This invention relates generally to apparatus utilized for rigidly positioning an automobile or vehicle for the performance of body repair work thereon, and specifically pertains to a support assembly for a vehicle body which is adapted to be securely floor-anchored and to grip directly to the lateral lower edges of the vehicle body and maintain it in working position while forces are applied thereagainst in areas of the body undergoing repair.
In the prior art, various structural arrangements have been devised for supportably securing an automobile body in an elevated position to facilitate the performance of body repair work for frame corrective measures thereon. Typical apparatus designed for such function is disclosed in U.S. Pat. Nos. 4,050,287; 4,281,532; 4,289,016; and 4,463,937. The prior art also discloses various selectively positionable devices for directly clamping to the vehicle body and securing it in working position. Such devices are disclosed, for example, in several of the aforementioned patents and also in U.S. Pat. Nos. 4,296,624; 4,344,314; and 4,400,969.
Elaborate and relatively costly equipment for use in vehicle body repair does not normally find its way into the small or medium sized body repair shop. Vehicle body support systems of the prior art are generally quite expensive and out of reach to the typical independent repair shop operator.
Other less elaborate equipment has been devised for securing an automobile body in position to withstand the application of pushing and pulling forces involved in body straightening work which lack the versatility of more elaborate systems but are comparatively less expensive. Typical of this type of apparatus is the vehicle straightening assembly disclosed is U.S. Pat. No. 3,796,084 wherein a continuous ring-like anchoring track is floor-mounted to encircle the vehicle and enable a counteracting tensioning force to be applied at one point on the vehicle to offset a pulling force exerted at an opposite repair point on the vehicle.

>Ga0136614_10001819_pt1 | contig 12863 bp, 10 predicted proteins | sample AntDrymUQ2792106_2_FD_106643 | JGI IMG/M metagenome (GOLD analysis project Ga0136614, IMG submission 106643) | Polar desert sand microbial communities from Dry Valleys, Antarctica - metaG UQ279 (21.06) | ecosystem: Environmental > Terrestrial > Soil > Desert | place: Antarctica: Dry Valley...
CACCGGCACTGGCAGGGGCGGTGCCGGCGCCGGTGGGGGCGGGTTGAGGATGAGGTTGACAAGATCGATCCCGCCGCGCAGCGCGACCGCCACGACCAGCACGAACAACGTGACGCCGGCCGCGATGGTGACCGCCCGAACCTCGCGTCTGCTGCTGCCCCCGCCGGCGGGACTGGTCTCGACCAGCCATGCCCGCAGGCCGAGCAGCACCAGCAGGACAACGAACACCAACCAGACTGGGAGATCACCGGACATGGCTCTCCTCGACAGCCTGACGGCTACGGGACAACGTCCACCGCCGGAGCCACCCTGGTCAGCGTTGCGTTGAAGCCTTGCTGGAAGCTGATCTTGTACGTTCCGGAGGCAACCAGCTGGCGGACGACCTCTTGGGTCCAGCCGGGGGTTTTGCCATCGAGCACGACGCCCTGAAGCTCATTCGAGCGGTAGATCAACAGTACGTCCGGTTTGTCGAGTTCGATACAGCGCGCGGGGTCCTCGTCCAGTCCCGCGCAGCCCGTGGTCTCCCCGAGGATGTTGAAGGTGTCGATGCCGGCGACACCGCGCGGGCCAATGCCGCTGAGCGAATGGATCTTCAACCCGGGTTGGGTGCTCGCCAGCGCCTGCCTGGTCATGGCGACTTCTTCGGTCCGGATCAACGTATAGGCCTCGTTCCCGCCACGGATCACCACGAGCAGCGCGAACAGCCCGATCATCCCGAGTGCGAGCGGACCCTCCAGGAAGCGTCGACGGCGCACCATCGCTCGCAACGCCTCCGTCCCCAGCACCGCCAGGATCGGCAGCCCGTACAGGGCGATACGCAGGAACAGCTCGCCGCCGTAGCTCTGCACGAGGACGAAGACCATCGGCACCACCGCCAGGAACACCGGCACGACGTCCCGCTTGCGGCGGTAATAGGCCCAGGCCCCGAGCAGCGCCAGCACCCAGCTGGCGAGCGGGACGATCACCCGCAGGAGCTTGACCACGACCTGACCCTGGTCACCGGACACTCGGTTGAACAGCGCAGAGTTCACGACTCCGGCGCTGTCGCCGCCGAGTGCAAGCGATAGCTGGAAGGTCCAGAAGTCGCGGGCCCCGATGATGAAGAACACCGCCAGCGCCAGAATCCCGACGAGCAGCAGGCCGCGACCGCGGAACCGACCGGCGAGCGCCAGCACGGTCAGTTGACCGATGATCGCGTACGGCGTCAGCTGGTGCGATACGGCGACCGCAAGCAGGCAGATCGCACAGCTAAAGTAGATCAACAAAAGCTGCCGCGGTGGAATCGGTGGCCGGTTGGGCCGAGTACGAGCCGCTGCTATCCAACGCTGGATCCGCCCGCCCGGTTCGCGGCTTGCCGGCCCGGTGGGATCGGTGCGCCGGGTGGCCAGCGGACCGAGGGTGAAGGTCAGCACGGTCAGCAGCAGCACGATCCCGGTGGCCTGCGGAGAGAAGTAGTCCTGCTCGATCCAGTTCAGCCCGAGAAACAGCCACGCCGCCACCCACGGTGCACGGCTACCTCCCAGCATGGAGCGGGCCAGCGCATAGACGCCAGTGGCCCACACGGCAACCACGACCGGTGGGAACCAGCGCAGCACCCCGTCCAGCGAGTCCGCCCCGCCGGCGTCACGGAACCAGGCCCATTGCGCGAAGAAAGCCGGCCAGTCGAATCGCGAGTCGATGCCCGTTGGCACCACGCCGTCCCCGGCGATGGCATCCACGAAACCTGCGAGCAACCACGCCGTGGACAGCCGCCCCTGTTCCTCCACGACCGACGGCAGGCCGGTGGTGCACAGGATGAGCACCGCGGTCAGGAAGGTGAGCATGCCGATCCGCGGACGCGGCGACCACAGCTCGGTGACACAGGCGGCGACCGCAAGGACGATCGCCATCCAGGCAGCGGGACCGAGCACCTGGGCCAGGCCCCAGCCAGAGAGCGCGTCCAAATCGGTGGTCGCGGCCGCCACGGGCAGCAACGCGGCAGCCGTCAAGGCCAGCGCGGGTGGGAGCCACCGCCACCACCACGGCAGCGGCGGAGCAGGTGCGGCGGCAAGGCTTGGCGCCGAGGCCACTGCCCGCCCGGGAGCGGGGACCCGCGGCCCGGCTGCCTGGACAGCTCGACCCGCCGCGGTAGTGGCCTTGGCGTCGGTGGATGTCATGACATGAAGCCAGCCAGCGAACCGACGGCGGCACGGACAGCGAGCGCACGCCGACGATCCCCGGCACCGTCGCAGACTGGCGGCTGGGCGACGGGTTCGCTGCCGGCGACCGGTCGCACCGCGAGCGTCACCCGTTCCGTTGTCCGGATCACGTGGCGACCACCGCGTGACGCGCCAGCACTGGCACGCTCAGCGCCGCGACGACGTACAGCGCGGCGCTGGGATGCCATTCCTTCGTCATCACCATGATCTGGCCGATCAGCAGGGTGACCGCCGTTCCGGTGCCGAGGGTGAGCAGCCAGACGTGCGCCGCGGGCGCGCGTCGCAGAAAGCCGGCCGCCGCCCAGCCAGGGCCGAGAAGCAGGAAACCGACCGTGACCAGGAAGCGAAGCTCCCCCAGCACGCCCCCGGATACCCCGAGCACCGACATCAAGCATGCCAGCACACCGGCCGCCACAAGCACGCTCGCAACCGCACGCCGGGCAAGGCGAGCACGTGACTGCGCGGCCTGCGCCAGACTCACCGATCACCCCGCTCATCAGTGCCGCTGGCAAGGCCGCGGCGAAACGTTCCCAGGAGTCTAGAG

The present invention comprehends the provision of a support assembly for stationarily securing an automobile in an elevated, substantially level position on a floor surface and gripping the body in at least four outward peripheral points, in a quadrant pattern, and firmly securing it to resist pushing and pulling forces exerted thereon during repair operations. The presently preferred embodiment of the support assembly of this invention includes a pair of portable floor-supported benches adapted to be anchored under longitudinally directed tension.
Each bench of the assembly comprises a pair of spaced-apart pedestals adapted for interconnection by an elongated crossbeam. Each of the pedestals has a vertically-oriented weight-bearing portion which terminates upwardly in an integral pocket. The pocket, which has an inwardly-facing opening and a tension leg projecting in a direction generally opposite from the opening, is adapted to interfit with an end of the crossbeam. The pocket has a back plate portion against which the end of the crossbeam abuts, and means for securing the end of the crossbeam to the back plate. The tension leg is preferably an integral, lateral extension of the pedestal and has outer end means for connecting with a floor anchor. The means of connecting the back plate of the pocket with the end of the crossbeam is adapted to draw the crossbeam and the tensioning leg toward each other to create a pulling, tensioning force longitudinal of the bench structure, between the opposite outer ends of the tension leg at each end of the bench structure, and thereby hold the bench structure in tensioned position between two anchor points on the floor surface.